US legislation has extended the power of the US Courts to order discovery, making it available in support of judicial proceedings that take place abroad. 28 U.S.C. § 1782 (or “Section 1782”) allows a party to proceedings outside of the US to ask a US Federal or District Court to compel anyone who is within that US Court’s jurisdiction to provide discovery (either by the production of documents or through depositions).17 The relevant Federal or District Court has discretion as to whether to grant a request for discovery, which is to be for use in the foreign proceedings, and will apply the FRP when considering whether to do so.18

The public policy behind Section 1782 has been described as giving the ‘benefit’ of US discovery to those engaged in proceedings abroad, thereby encouraging other jurisdictions to provide the same kind of assistance to the US Courts and those litigating before them (reciprocity).19 Whether one sees Section 1782 as conferring a real benefit, or as the unwanted, extraterritorial application of a peculiar US concept depends on one’s view of US-style discovery.

In 2004, the US Supreme Court considered the scope and application of Section 1782.20 This arose out of AMD’s attempts to get discovery in the US from Intel, which could then be used by AMD in connection with a competition complaint that AMD had made against Intel before the European Commission (and in any subsequent determination by the Commission of whether there had been an infringement by Intel).21 The Supreme Court held that Section 1782 was available in principle, rejecting the argument that a mere complaint made to the Commission was not sufficient to constitute “proceedings” for the purpose of Section 1782.22

Before the decision in Intel, two US Courts of Appeal had ruled that private arbitration proceedings were outside the scope of Section 1782,23 noting that:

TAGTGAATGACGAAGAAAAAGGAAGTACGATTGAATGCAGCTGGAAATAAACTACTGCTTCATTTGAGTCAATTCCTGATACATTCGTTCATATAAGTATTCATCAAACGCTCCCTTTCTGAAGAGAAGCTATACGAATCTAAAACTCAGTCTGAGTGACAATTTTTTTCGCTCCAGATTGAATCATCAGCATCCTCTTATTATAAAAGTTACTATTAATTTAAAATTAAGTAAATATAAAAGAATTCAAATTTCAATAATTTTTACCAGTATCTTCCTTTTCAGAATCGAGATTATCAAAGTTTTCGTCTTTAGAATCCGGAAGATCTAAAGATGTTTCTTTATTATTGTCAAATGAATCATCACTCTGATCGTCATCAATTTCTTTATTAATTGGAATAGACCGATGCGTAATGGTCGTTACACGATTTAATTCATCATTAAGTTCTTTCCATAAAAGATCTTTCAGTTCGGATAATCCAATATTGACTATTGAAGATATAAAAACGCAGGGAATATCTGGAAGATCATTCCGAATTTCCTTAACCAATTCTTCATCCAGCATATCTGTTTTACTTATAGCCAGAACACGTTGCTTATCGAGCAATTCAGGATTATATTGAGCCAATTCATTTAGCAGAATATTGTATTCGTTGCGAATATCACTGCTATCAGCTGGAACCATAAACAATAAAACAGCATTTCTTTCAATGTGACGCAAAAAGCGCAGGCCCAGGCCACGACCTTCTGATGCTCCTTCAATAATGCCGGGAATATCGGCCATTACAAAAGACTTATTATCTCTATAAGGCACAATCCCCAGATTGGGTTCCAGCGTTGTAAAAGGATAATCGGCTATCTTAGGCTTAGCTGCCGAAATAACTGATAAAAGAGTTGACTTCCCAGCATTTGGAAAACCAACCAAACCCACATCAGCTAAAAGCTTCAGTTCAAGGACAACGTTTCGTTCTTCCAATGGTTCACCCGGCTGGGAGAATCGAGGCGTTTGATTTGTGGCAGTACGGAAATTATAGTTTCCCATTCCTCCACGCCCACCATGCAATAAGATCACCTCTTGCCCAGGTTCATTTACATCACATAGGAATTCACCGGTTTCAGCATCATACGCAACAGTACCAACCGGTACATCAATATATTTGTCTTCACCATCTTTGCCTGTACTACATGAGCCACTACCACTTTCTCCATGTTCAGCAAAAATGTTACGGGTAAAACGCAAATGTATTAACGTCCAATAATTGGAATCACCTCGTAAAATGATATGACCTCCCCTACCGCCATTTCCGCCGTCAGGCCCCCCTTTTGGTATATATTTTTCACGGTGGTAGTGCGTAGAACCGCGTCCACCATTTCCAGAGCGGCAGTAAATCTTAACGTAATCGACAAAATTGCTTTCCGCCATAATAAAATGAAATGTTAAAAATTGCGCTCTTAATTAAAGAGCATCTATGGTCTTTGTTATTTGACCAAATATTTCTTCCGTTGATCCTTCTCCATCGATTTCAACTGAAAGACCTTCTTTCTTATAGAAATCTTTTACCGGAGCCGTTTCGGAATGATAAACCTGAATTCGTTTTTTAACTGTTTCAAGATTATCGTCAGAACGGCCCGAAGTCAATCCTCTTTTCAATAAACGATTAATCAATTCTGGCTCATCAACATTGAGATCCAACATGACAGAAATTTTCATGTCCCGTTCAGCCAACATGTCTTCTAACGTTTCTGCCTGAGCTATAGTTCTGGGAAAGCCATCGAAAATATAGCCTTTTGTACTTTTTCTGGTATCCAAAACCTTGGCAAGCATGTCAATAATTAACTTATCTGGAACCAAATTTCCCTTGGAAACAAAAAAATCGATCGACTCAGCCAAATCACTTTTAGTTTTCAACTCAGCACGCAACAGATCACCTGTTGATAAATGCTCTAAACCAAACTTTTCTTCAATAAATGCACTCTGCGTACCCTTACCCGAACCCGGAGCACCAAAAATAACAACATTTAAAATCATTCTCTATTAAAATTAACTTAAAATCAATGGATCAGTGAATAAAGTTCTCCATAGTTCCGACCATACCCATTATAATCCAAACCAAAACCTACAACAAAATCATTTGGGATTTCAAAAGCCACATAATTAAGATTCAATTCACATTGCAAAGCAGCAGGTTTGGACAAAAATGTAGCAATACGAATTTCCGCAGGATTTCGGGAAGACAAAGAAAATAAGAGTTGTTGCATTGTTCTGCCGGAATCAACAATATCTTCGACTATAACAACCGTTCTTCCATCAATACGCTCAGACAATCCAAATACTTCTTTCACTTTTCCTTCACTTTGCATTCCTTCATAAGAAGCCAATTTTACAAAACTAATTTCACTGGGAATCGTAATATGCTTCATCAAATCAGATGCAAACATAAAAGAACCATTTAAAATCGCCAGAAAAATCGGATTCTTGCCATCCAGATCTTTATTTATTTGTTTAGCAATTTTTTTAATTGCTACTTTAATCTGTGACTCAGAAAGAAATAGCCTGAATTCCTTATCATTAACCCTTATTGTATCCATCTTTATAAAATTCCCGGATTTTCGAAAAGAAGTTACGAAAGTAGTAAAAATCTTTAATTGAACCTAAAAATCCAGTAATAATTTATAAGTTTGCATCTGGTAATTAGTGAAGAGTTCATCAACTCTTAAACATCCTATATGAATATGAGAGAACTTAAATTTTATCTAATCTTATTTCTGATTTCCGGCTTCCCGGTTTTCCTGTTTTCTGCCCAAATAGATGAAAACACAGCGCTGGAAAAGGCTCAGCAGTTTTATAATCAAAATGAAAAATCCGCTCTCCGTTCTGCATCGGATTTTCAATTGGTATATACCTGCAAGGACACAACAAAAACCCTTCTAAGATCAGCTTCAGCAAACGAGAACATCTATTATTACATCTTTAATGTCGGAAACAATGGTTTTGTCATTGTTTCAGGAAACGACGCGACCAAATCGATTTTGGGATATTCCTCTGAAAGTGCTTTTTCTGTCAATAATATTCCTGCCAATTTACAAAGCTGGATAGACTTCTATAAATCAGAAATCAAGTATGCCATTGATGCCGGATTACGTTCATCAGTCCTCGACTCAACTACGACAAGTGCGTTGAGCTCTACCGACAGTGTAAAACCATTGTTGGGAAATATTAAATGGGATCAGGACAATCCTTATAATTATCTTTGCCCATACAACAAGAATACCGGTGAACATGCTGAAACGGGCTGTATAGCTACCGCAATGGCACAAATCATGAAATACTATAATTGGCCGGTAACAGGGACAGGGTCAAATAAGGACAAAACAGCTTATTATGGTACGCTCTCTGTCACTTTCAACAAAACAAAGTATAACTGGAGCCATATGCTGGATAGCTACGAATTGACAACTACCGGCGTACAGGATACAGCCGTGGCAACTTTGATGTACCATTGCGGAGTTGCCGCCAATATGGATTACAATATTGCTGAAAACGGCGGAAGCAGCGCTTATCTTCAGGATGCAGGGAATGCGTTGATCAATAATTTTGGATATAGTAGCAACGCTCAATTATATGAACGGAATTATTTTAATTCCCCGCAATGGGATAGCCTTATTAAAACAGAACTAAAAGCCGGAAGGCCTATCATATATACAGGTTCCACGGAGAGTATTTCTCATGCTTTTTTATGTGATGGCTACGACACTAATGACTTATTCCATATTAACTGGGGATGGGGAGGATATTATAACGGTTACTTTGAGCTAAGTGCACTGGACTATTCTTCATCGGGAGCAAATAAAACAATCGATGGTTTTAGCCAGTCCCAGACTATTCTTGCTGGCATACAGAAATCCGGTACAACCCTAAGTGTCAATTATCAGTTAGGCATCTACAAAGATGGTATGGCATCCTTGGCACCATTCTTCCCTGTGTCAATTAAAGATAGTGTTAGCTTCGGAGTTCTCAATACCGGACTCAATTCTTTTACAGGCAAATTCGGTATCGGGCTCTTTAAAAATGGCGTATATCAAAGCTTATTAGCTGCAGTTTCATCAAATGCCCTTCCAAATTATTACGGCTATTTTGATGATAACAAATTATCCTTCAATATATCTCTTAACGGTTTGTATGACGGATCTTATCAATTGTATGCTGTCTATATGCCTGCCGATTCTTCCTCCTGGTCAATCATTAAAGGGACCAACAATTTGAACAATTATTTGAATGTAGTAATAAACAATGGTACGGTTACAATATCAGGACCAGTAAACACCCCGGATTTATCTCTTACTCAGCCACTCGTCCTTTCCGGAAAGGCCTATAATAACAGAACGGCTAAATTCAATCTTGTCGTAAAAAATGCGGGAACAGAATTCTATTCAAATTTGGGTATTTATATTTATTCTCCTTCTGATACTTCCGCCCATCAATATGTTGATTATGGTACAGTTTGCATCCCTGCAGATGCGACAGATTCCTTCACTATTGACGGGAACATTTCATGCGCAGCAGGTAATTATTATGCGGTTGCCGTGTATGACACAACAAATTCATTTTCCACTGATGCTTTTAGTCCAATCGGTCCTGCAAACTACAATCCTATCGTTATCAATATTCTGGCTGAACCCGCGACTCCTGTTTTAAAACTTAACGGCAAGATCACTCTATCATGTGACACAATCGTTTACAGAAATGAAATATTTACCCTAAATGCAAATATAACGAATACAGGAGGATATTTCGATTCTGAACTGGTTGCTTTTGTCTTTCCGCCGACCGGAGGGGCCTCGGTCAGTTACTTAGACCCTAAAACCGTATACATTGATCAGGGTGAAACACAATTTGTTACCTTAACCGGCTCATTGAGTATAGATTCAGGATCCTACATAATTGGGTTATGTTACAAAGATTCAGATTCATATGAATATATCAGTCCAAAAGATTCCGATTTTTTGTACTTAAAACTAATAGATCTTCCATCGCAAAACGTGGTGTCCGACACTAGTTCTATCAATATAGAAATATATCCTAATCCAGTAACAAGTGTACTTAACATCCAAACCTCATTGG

We are confident that a significant congressional expansion of American judicial assistance to international arbitral panels created exclusively by private parties would not have been lightly undertaken by Congress without at least a mention of this legislative intention.”

However, some lower US Courts have made Section 1782 available to private international arbitrations: that was the conclusion reached by the Georgia District Court in In re Roz Trading Ltd,24 relying on the Supreme Court in Intel. In Roz Trading, the District Court found that the Section 1782 jurisdiction extended to an arbitration before a tribunal sitting in Vienna (the International Arbitral Centre of the Austrian Federal Economic Chamber). The District Court relied on passages in Intel suggesting that an arbitral tribunal was simply a “tribunal” within the meaning of the word in Section 1782 (although the Supreme Court did not decide that particular point).

The District Court noted that the Vienna Arbitration Centre was “fundamentally international in nature” (1229) and that it therefore could “rely on the aid of courts beyond its jurisdiction – such as United States District Courts acting pursuant to [Section 1782] – to enforce its demands and to aid its inquiries, both within and without Austria”. While, it is suggested, judicial support by the national courts in aid of international arbitration tribunals is to be welcomed, the District Court appears to have assumed that discovery would always (by its nature) be an appropriate form of judicial assistance.25 The decision has attracted some criticism, especially since the party requesting documents could have sought to request these before the Vienna arbitrators first (which was not done). Though the documents may have been held by a parent company of the subsidiary that was a party to the arbitration, a failure by the parent to hand over documents that were reasonably requested to the subsidiary for use in the proceedings would have led to the arbitrator’s drawing adverse inferences against a group company - something the parent company would want to avoid.

Section 1782 and Investment Treaty Arbitrations

While the question whether Section 1782 applies to private arbitrations may not be conclusively settled, there are a number of decisions by the US Courts to the effect that tribunals set up under investment treaties are within the ambit of the section. These decisions also illustrate further how Section 1782 can, and cannot, be used.

The first decision is that in the Oxus Gold case. Oxus Gold, an international mining company based in the United Kingdom had secured an license from the Kyrgyz Republic allowing Oxus to develop a gold deposit, as a joint venture with the State. The license was then unilaterally revoked by the Kyrgyz authorities, which led Oxus Gold to commence an UNCITRAL arbitration under the United Kingdom - Kyrgyz BIT. Some time into the proceedings Oxus decided to seek documents and compel evidence from a Mr Barbanel, who was not a party to the arbitration. Mr Barbanel had little to do with New Jersey - although, while he was ordinarily resident in Moscow, he did rent a flat in New Jersey. On that basis, Oxus applied to the New Jersey District Court.